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Coalition reports long-term care increasingly a for-profit service

Posted: December 5, 2021

(December 4, 2021)

By: Francis Racine, Kingston Whig-Standard (Print Edition)

A report by the Ontario Health Coalition released Monday revealed the majority of provincial licences to operate long-term care beds may well be allocated to private, for-profit facilities.

What’s more, the Ontario Health Coalition, through its 72-page report titled “Public Money, Private Profit: The Ford Government & the Privatization of the Next Generation of Ontario’s Long-Term Care,” stated more than 12,000 of these beds are slated to be given to private organizations with poor results during the COVID-19 pandemic.

According to the report, a total of about 46,000 beds are supposed to be built and licensed by approximately 2024-25, with an additional 15,000 new beds added by 2028-30. Currently, Ontario’s stock of long-term care beds sits at about 77,000.

Locally, the Health Coalitions of Kingston, Cornwall and Ottawa hosted a virtual news conference on Thursday morning to discuss the report and also share challenges being felt in the three cities.

In her remarks, Louise Lanctot, president of the Cornwall and Area Labour Council and co-chair of the Cornwall Health Coalition, spoke of the uphill battles non-profit or municipally run LTC facilities face when competing against their for-profit counterparts.

“In Cornwall, we have the Glen Stor Dun Lodge,” she said. “It’s the largest facility in our area and it was not given any beds because they didn’t apply for any in this new round. The reason there is that the municipality doesn’t have the money to put in the capital cost to do these beds.”

A full breakdown of the beds and licences proposed in eastern Ontario, taken from the report, is available with this article – local info is printed with this article.

Unlike private LTC facilities, non-profits don’t always have access to large sums of capital funds.

“In Long Sault, one of the homes there, run by Omni Care Healthcare, received 17 new beds and upgrades for 111 beds,” Lanctot said. “This is a home that had a fourmonth COVID outbreak during the pandemic.”

She also alleged staff members at the home were refused N95 masks after being told no residents had tested positive for the virus yet.

“As a result, many of those PSWs did catch COVID and one of them, I suspect, is permanently injured,” Lanctot said. “I spoke to her and she’s on oxygen and needs a walker to get around.”

Matthew Gventer, the chair of the Kingston Health Coalition, claimed the culture of LTCs in the province has been distorted by the for-profit sector.

“They have had many years to correct problems that they have, and now they are trying to correct it by getting us to pay for the new builds,” he said. “In general, that reflects the problems that we have, with giving grants and allocating beds to the for-profits. Their motivation is not care – it’s profit.”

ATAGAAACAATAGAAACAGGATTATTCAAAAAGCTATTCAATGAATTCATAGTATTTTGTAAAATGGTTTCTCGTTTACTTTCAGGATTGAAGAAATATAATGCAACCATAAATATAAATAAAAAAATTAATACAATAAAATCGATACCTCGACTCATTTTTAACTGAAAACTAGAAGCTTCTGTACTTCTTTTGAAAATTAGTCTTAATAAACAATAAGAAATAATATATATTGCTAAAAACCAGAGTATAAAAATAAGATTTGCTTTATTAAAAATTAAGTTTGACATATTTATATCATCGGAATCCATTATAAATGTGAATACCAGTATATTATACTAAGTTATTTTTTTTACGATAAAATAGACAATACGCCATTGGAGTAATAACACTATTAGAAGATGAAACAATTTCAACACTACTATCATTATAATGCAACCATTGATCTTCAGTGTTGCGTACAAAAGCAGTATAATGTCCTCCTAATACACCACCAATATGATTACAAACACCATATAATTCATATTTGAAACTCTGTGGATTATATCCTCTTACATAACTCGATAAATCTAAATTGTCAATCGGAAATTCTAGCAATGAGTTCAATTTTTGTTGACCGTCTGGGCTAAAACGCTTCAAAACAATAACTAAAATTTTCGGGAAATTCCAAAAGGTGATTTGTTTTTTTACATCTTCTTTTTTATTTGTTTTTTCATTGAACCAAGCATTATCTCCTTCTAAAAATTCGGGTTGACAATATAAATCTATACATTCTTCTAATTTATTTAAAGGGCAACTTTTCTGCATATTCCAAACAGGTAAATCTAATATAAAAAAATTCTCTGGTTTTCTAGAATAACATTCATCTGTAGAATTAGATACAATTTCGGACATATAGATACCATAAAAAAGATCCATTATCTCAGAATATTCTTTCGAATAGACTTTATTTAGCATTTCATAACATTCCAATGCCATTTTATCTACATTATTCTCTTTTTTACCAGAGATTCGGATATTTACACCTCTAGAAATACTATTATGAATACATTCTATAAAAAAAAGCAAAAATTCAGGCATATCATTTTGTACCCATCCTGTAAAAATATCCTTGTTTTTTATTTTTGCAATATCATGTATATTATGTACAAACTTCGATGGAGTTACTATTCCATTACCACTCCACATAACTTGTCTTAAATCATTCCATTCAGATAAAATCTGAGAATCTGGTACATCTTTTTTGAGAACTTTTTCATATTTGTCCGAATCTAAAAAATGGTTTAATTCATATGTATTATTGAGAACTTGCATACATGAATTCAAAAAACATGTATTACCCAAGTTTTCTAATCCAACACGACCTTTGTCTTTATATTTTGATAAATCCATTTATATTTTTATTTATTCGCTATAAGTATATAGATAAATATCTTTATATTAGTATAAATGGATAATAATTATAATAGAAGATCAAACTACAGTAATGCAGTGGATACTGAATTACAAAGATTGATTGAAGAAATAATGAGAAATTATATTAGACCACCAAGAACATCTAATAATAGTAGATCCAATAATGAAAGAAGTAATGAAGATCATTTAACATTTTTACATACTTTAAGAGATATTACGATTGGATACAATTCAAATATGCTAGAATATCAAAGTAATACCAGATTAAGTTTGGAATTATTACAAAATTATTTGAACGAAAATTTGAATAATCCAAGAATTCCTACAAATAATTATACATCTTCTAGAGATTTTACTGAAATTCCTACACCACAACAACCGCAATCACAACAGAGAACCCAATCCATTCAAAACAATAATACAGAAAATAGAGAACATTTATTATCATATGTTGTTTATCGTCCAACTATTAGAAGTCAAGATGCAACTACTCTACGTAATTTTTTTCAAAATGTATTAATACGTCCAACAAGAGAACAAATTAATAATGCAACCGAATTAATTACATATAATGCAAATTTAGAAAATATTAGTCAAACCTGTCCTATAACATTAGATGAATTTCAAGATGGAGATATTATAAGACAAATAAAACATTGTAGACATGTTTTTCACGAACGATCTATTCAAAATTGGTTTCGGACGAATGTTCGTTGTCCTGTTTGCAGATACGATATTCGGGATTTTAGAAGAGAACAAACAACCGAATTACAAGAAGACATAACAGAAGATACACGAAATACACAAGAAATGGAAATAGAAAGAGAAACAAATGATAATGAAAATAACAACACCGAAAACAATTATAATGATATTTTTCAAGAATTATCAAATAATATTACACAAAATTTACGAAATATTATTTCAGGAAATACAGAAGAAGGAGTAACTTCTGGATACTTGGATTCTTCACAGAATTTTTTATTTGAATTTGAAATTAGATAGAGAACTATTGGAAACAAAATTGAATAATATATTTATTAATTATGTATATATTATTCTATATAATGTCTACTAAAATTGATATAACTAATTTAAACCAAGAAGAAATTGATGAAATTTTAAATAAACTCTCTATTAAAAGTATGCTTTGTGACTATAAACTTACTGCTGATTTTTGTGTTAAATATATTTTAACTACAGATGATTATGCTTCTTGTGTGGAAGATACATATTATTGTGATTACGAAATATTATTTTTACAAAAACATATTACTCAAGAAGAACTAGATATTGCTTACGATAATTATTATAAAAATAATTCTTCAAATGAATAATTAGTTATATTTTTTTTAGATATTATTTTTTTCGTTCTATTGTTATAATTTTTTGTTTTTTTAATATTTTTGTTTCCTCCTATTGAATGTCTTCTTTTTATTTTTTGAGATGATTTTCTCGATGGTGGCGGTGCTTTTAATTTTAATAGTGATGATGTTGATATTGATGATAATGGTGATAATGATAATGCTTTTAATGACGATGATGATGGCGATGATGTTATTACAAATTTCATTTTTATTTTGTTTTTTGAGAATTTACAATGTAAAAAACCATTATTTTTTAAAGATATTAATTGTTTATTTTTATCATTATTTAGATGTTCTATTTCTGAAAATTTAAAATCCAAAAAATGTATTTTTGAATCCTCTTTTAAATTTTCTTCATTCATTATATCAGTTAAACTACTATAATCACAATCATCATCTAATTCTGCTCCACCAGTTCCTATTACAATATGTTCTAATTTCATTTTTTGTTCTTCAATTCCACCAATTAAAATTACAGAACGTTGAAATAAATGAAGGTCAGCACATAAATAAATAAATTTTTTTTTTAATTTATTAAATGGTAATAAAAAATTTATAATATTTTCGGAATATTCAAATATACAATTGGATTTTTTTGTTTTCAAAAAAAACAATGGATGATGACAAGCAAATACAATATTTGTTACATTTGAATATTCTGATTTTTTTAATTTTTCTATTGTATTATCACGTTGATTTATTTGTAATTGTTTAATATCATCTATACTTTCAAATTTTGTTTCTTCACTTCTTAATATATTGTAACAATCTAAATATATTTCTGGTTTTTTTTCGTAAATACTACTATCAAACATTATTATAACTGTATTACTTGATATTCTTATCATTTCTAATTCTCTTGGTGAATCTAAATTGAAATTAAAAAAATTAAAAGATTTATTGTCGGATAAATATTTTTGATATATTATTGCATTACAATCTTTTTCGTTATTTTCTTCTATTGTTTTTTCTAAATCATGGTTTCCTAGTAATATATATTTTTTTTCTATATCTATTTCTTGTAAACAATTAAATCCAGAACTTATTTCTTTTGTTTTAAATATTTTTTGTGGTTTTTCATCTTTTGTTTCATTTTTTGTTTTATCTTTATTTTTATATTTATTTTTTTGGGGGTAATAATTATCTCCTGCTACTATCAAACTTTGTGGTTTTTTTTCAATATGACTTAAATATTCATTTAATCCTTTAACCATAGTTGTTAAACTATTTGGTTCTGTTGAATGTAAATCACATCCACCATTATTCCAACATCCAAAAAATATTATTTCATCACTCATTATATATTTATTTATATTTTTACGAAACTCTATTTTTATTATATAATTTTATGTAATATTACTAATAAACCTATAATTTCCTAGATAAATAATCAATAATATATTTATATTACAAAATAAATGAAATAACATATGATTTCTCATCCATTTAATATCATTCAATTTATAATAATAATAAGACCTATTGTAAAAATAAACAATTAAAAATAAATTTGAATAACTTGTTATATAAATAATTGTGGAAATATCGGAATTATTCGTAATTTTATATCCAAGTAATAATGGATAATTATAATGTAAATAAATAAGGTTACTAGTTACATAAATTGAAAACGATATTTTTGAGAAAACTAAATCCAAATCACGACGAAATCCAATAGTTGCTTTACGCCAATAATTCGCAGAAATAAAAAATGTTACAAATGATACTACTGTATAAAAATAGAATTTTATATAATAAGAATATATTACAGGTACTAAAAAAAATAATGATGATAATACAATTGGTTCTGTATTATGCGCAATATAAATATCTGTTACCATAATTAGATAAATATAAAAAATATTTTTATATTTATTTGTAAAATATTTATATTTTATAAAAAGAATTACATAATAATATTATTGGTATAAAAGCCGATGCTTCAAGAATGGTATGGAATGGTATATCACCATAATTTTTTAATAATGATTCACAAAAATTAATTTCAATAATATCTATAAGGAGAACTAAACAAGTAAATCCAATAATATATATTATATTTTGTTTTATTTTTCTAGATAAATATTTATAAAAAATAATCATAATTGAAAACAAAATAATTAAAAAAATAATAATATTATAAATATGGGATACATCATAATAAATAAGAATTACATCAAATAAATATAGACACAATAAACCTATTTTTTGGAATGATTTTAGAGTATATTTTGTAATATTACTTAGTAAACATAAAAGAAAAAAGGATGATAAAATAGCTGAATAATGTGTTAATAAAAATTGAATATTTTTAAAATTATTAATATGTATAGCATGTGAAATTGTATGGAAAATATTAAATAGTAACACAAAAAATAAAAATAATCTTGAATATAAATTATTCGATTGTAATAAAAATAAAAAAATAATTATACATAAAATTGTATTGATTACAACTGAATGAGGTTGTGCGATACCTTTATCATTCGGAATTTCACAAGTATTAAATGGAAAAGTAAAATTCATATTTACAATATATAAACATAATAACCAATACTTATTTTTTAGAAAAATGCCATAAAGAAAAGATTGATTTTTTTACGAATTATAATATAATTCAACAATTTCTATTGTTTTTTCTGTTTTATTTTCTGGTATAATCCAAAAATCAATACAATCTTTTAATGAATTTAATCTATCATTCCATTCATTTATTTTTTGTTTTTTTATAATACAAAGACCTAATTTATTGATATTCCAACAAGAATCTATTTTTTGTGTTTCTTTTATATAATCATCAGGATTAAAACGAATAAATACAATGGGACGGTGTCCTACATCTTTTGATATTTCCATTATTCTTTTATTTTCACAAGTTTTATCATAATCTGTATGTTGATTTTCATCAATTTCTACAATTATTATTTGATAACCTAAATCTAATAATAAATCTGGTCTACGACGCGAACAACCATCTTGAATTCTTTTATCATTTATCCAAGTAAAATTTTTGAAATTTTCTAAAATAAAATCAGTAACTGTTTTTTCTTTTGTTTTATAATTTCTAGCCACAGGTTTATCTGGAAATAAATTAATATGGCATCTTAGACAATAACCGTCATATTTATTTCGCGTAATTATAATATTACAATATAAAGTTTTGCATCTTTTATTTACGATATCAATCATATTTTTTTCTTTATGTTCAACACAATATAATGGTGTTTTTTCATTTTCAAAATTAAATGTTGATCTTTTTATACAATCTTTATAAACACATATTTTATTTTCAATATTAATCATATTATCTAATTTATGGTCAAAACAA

When asked if she believed the ongoing COVID-19 pandemic had resulted in the uncovering of a multitude of issues in the private LTC sector, the Ottawa Health Coalition’s co-chair, Mary Catherine McCarthy, answered yes.

“I think that the pandemic exposed the lack of preparedness,” she said. “The government wasn’t prepared materially to handle the pandemic. I think that they were relying too much on the for-profit sector. There has been such a blatant disaster in nursing homes, with people dying not only of COVID but also from starvation and neglect because they haven’t gotten any care or not enough people to provide it.”

“One of (family members of residents’) great frustrations is that they have been speaking about this for years and no one was listening,” Ed Cashman, the co-chair of the Ottawa Health Coalition, added. “The additional frustration was that it was only when the military went in and wrote their report that the prime minister woke up. But the truth is that they knew about this.”

A handful of individuals, whose family members are currently residing or had resided in long-term care homes, also shared their harrowing stories.

Betty Yakimenko’s mother currently lives in an Orleans longterm care home.

“As soon as she went in, we could see the issues right away, just in terms of the care that she received, which we didn’t feel were strong enough, knowing the type of people she was,” she said. “There had been a couple of incidents in terms of a fall and something which I will call a medication mishap. She declined quite rapidly after that.

“We would go in and she was sitting in a dirty diaper, let’s put it that way. They would take her to a meal like that. That’s ludicrous.”

New Licences in Process to For-Profit Chain Operators?

Extendicare Kingston will be adding 42 new spaces in addition to transfer and upgrade 150 eligible spaces (previous allocated). This will result in a 192-bed building at a new site located at 700 Gardiners Rd. in Kingston. The consultation for this proposal has closed but no decision has been announced, according to the Ministry of Long-Term Care consultation website.

New licences in process for Non-Profit Operators?

Providence Manor Kingston has proposed to build 77 new spaces and upgrade 243 existing spaces, resulting in a new 320-bed home at a new location in Kingston. The project is called Providence Manor Redevelopment. The licence proposal is for a term of up to 30 years. This proposal was approved.

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